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    iroquois indian serving union forces in the civil warNative American policy shifted drastically following the Civil War. Reformers felt that the policy of forcing Native Americans onto reservations was far too harsh even while industrialists, who were concerned about their property and resources, regarded assimilation, the cultural absorption of the American Indians into “white America” to be the only permanent strategy for assuring Native American survival. In 1871 the federal government enacted a pivotal law stating that the United States would not treat Native American tribes as independent entities.

    This legislation signaled a drastic shift in the government’s relationship with the native peoples – Congress now considered the Native Americans, not as countries outside of its jurisdictional control, but as wards of the government. By making Native Americans wards of the “” government, Congress presumed that it was better to make the policy of assimilation a widely recognized part of the cultural mainstream of America.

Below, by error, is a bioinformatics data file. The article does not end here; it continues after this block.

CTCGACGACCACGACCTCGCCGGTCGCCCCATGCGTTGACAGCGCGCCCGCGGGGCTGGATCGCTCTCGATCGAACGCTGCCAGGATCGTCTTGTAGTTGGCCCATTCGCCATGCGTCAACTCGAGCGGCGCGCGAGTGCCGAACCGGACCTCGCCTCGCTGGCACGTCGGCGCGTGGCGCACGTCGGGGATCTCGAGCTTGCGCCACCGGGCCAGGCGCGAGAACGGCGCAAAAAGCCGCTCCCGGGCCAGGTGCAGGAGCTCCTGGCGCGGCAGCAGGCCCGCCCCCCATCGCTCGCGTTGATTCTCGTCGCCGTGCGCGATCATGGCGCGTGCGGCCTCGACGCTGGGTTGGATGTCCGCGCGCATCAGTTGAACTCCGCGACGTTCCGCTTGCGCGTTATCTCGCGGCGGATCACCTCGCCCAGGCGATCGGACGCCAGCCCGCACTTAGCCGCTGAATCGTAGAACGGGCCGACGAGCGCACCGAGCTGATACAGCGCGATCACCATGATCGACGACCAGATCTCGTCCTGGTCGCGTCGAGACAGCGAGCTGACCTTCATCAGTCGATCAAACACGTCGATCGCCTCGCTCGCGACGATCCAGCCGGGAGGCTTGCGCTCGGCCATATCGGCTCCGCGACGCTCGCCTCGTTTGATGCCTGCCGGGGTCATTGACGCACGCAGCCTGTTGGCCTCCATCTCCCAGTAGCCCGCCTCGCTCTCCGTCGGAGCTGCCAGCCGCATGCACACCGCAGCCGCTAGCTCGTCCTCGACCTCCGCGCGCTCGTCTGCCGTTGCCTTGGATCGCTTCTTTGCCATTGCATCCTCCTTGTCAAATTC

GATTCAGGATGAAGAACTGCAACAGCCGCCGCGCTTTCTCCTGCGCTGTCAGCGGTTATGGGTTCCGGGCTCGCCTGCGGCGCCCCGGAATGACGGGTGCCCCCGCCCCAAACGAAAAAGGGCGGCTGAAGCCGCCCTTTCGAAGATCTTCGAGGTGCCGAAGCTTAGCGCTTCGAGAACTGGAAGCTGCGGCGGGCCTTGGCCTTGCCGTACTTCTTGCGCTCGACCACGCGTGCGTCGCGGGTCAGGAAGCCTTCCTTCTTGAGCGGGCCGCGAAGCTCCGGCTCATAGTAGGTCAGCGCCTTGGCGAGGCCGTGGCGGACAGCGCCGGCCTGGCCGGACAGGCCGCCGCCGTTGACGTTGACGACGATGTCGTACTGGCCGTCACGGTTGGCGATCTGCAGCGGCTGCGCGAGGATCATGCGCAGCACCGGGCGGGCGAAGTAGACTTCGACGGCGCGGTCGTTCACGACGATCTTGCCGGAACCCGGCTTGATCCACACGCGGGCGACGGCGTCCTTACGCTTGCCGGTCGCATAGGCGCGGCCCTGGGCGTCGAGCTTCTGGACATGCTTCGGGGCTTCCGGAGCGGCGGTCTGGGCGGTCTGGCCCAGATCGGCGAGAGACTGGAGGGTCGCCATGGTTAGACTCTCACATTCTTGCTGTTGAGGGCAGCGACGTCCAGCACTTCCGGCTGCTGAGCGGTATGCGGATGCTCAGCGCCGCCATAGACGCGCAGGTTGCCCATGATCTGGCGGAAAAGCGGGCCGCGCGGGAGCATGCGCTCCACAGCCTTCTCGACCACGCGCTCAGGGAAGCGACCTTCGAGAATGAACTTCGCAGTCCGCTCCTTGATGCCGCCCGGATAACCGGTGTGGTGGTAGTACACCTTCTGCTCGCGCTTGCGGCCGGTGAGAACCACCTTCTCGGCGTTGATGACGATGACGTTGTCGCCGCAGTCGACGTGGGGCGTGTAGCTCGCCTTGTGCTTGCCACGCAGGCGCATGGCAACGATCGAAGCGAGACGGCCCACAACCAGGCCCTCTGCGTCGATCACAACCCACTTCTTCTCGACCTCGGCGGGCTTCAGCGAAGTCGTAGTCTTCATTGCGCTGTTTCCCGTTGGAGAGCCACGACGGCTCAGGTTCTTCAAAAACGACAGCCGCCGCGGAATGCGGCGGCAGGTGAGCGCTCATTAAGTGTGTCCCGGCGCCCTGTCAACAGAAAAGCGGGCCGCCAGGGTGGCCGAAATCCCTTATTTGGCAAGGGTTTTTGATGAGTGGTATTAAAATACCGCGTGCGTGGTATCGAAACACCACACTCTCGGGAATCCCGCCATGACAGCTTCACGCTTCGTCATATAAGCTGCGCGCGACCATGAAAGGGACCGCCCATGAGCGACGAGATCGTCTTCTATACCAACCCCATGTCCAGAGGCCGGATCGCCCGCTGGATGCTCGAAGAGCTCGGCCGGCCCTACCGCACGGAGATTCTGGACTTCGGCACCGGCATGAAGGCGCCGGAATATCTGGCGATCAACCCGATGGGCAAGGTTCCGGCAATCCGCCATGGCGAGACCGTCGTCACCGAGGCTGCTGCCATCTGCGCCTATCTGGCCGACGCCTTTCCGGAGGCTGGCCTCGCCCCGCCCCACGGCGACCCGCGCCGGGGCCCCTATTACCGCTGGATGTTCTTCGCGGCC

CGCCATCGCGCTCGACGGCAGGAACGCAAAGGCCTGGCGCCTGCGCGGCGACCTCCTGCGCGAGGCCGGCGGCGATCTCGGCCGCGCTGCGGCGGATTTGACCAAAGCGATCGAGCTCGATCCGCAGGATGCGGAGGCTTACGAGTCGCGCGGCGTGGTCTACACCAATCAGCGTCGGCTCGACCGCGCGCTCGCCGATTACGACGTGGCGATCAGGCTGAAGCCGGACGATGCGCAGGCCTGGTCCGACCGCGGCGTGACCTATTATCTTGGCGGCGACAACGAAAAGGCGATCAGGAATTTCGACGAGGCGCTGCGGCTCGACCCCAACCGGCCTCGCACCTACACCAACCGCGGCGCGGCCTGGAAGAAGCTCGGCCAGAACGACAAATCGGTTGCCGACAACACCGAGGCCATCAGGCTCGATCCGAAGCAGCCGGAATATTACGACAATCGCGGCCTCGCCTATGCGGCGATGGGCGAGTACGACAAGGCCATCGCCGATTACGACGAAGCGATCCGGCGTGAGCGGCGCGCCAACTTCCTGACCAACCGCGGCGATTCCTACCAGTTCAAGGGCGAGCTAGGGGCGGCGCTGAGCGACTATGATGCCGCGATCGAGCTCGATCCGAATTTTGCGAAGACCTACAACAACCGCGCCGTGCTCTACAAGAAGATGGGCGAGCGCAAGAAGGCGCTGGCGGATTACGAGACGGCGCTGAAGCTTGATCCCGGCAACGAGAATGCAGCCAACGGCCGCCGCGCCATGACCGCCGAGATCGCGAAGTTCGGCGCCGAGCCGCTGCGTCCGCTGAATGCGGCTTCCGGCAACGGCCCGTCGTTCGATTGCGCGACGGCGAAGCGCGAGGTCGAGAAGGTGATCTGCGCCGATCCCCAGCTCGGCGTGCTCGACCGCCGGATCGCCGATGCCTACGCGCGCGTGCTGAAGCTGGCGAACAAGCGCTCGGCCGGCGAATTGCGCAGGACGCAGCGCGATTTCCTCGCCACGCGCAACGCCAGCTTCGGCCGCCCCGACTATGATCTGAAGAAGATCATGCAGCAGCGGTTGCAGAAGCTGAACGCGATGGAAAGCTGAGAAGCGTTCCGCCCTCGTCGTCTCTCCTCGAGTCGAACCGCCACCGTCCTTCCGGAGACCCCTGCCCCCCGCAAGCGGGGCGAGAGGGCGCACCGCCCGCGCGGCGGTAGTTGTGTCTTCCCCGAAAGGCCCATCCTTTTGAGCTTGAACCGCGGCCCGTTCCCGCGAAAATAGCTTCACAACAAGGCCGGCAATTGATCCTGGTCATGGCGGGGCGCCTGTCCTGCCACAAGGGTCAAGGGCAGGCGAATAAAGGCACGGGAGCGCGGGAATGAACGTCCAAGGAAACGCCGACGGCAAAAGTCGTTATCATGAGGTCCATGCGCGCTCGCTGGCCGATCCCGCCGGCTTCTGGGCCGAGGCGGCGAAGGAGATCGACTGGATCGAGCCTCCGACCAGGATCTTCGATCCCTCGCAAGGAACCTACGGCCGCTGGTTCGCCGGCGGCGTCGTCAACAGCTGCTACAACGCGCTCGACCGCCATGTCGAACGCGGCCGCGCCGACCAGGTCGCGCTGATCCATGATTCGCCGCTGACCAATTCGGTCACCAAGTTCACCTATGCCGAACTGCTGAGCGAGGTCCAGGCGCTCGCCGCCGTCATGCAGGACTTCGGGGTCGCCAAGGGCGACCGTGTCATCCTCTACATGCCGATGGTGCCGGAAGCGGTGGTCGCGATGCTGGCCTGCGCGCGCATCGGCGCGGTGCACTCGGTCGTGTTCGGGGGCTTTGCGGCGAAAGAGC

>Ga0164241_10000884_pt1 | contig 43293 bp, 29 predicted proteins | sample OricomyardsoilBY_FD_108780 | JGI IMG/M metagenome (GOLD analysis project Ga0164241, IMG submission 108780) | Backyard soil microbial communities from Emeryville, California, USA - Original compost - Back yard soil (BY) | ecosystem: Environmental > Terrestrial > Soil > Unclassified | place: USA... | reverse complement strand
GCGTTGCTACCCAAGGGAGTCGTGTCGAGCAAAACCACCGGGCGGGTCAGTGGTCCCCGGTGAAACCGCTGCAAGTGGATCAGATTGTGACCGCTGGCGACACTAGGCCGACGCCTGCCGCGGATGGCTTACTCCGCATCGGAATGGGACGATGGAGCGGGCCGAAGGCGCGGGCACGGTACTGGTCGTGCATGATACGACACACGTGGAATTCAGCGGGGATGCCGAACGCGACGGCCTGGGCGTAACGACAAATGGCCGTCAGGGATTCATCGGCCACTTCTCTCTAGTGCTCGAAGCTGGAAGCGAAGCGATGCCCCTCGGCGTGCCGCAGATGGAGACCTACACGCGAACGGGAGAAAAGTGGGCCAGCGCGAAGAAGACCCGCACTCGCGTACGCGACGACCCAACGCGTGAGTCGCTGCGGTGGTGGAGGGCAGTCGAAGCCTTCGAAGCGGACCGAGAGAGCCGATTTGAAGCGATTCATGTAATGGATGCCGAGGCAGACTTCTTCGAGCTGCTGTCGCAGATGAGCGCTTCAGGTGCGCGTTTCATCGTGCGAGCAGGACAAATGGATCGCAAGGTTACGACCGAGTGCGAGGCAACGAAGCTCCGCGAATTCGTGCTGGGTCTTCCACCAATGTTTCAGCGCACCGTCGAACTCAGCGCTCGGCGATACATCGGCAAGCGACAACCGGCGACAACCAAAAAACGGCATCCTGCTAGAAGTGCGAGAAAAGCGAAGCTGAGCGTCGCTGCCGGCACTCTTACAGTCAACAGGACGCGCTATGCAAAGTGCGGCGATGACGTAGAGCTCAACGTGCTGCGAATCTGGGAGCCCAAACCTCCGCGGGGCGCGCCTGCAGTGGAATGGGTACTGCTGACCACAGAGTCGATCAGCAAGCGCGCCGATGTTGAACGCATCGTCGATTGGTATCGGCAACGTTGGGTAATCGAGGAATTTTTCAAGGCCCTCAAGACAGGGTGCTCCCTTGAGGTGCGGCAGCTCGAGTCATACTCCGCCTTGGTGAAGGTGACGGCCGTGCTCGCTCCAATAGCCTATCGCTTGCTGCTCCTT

More On American Indian History


    Many U.S. government representatives perceived assimilation as the most effective answer to what they deemed “the Indian problem,” and the only lasting strategy for protecting U.S. interests in the West and the survival of the American Indians. In order to accomplish this, the government pushed Native Americans to relocate out of their established dwellings, move into wooden homes and turn into farmers.

    The federal government enacted laws that required Native Americans to quit their established appearance and lifestyle. Some laws outlawed customary religious practices while others instructed Indian men to cut their long locks. Agents on more than two-thirds of American Indian reservations set up tribunals to impose federal regulations that often restricted traditional cultural and spiritual practices.